The Indianapolis Star
Cash is tight, but Big Lots knows how to lure it out of customers' wallets - with low prices, brand names and remodeled stores.
For the past year, Big Lots and the entire closeout retail industry have commanded more success than the rest of the retail market, said Jeff Stein, retail analyst and managing director at McDonald Investments.
Big Lots has moved ahead, in part, because of the economic slowdown. Americans have less money, so they often spend it at discount stores, Stein said.
Net sales have risen 32 percent over the past four years, allowing the national chain to pour more money into advertising. This year, Big Lots spent $50 million on its first national advertising campaign, featuring actor Jerry Van Dyke, according to public relations spokeswoman Pat Zeigler.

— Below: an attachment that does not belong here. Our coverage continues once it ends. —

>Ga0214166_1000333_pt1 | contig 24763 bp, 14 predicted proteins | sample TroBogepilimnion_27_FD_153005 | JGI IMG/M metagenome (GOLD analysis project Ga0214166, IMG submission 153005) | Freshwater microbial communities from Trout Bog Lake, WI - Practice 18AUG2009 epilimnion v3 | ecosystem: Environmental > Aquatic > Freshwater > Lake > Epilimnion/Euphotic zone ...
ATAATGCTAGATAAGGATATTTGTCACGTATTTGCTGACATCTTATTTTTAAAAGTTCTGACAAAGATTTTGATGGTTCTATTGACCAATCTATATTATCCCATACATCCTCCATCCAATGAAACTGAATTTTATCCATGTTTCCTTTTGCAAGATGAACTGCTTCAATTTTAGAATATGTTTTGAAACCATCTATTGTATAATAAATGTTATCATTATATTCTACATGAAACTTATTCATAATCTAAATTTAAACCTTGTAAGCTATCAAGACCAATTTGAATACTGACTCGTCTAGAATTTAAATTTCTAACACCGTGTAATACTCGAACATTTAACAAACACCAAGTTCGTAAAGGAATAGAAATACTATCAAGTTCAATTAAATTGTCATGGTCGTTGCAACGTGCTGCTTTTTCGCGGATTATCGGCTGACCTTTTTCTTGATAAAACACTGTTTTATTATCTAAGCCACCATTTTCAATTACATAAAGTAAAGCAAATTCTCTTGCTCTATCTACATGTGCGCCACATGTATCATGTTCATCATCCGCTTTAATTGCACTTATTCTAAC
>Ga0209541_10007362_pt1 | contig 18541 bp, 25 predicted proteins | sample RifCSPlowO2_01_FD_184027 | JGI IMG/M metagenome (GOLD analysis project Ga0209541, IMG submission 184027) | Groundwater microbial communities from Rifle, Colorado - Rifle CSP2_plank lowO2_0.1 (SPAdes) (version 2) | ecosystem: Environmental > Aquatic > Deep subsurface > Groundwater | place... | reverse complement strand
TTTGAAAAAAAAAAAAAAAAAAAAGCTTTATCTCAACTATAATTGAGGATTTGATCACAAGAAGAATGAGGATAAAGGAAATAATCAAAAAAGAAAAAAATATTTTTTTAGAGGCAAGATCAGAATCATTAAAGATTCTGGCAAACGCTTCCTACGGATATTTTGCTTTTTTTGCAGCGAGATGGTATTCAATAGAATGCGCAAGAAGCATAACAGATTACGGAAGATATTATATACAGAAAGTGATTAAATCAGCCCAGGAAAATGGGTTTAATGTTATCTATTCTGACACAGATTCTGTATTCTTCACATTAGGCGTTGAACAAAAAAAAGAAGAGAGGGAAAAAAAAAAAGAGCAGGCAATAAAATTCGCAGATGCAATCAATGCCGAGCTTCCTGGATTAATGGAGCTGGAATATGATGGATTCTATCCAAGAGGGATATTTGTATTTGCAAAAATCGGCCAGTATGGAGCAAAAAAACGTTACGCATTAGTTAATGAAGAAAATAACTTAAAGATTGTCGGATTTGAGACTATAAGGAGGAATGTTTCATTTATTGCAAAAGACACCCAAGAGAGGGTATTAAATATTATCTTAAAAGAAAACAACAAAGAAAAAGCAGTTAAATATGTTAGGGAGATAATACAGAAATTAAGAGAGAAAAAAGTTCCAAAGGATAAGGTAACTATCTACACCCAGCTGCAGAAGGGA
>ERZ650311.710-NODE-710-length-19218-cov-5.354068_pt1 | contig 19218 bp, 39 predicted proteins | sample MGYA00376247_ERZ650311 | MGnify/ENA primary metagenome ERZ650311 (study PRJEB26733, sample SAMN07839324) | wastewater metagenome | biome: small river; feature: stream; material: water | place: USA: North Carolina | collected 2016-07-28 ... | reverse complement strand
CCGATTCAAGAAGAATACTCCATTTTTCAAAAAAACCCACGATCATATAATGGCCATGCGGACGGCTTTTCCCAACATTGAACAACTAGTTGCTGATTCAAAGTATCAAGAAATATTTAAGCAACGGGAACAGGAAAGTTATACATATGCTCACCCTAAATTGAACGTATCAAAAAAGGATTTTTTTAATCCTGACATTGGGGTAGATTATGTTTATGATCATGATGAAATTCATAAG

A national renovation program in which 212 of the company's 1,400 stores have been remodeled is addressing key concerns of two observers. Jim Lowry of Ball State University and Richard Feinberg of Purdue University said they consider Big Lots less organized and less "bright and modern" than other discount stores.
Despite the criticism, both see great potential in the Columbus, Ohio-based chain.
"It's certainly one of the strongest (closeout retailers) - the strongest one in the country today," said Lowry, a marketing professor. "I think they have staying power."
Child-tax windfalls to mail Friday
Workers' pension fight drags on
Lawsuit struggles to find a trial judge
Home City Ice keeps it simple: service, delivery
Virtual drive lets police fail in safety
Big Lots builds on success with thrifty in mind
More used cars being sold online
Teens find fashion flair at Wal-Mart
What's the Buzz?